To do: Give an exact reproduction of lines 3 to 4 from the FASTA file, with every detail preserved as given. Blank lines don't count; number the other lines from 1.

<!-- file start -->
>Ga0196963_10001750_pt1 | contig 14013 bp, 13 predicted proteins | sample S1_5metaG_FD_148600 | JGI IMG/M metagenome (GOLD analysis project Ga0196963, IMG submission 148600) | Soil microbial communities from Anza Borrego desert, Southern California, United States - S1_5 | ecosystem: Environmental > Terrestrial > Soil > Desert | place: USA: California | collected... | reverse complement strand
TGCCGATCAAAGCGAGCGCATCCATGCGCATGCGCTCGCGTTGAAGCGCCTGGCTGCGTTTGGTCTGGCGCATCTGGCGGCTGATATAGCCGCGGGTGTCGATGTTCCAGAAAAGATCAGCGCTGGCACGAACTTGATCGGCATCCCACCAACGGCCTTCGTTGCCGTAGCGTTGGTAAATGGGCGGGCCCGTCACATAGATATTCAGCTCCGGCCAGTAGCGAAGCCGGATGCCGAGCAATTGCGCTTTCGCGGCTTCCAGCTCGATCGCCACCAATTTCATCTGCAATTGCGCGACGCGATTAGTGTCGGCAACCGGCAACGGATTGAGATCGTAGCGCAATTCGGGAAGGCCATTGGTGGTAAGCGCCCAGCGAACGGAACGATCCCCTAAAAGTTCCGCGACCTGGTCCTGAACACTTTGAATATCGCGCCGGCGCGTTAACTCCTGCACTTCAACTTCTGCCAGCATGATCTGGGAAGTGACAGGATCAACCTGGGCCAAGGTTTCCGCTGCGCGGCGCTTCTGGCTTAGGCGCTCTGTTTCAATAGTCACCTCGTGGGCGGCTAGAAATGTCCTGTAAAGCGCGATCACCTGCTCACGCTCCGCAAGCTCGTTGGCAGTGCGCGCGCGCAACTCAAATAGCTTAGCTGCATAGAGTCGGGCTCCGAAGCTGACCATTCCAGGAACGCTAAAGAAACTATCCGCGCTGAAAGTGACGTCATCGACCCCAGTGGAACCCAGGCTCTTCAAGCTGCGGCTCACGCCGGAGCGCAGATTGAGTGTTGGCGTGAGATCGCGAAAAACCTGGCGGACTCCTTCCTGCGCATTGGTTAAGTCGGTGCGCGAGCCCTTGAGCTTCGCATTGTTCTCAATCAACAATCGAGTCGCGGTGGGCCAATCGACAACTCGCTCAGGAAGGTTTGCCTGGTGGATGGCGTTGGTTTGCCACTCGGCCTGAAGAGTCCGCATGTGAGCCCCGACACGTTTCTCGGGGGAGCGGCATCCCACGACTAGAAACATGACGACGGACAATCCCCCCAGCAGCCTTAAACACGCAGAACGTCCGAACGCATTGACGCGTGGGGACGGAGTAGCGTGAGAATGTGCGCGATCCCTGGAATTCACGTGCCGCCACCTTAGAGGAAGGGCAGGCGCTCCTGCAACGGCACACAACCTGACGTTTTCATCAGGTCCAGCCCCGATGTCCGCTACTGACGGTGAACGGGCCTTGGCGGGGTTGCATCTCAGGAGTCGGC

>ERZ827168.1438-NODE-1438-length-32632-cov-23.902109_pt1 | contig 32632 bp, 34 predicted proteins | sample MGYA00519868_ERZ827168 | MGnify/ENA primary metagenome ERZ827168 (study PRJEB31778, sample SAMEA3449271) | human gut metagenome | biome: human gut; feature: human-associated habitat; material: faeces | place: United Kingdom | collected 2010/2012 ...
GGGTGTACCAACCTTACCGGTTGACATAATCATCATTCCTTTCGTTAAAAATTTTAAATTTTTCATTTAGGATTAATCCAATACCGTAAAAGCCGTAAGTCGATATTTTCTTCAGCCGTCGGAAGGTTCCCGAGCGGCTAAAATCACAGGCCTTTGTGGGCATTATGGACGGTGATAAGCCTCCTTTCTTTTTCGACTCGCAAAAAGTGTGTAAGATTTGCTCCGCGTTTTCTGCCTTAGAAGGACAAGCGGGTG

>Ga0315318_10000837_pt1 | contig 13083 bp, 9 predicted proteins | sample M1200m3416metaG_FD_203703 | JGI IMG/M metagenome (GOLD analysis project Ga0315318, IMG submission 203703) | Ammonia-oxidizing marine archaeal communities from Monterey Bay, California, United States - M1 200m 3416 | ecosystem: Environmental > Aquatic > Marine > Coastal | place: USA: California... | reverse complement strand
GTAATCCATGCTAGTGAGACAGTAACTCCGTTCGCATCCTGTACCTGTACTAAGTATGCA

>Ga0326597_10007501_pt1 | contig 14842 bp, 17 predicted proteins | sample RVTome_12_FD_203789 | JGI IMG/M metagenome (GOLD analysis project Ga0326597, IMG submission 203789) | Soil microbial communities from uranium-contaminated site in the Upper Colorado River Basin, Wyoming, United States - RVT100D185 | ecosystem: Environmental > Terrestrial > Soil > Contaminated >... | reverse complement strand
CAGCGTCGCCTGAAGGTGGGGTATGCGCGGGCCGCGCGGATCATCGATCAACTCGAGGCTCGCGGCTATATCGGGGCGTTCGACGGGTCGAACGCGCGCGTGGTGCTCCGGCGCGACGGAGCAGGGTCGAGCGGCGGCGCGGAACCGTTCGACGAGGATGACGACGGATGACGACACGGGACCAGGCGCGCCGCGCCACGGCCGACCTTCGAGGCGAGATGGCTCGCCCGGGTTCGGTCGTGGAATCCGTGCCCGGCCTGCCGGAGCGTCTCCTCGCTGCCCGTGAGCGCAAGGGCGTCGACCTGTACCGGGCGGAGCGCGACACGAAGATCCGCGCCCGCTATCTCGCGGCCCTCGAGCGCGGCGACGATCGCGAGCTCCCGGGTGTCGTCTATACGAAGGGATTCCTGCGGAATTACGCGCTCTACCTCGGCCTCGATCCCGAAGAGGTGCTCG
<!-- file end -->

>ERZ827168.1438-NODE-1438-length-32632-cov-23.902109_pt1 | contig 32632 bp, 34 predicted proteins | sample MGYA00519868_ERZ827168 | MGnify/ENA primary metagenome ERZ827168 (study PRJEB31778, sample SAMEA3449271) | human gut metagenome | biome: human gut; feature: human-associated habitat; material: faeces | place: United Kingdom | collected 2010/2012 ...
GGGTGTACCAACCTTACCGGTTGACATAATCATCATTCCTTTCGTTAAAAATTTTAAATTTTTCATTTAGGATTAATCCAATACCGTAAAAGCCGTAAGTCGATATTTTCTTCAGCCGTCGGAAGGTTCCCGAGCGGCTAAAATCACAGGCCTTTGTGGGCATTATGGACGGTGATAAGCCTCCTTTCTTTTTCGACTCGCAAAAAGTGTGTAAGATTTGCTCCGCGTTTTCTGCCTTAGAAGGACAAGCGGGTG